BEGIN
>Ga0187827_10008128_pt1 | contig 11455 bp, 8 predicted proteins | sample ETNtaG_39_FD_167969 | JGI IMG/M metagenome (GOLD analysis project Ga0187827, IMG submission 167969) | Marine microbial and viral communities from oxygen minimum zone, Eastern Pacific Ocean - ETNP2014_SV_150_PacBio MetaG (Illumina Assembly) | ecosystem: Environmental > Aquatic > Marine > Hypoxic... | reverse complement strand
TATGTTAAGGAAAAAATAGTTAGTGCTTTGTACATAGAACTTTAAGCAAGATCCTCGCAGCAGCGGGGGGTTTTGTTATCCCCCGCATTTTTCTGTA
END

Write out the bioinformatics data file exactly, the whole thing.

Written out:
>Ga0187827_10008128_pt1 | contig 11455 bp, 8 predicted proteins | sample ETNtaG_39_FD_167969 | JGI IMG/M metagenome (GOLD analysis project Ga0187827, IMG submission 167969) | Marine microbial and viral communities from oxygen minimum zone, Eastern Pacific Ocean - ETNP2014_SV_150_PacBio MetaG (Illumina Assembly) | ecosystem: Environmental > Aquatic > Marine > Hypoxic... | reverse complement strand
TATGTTAAGGAAAAAATAGTTAGTGCTTTGTACATAGAACTTTAAGCAAGATCCTCGCAGCAGCGGGGGGTTTTGTTATCCCCCGCATTTTTCTGTA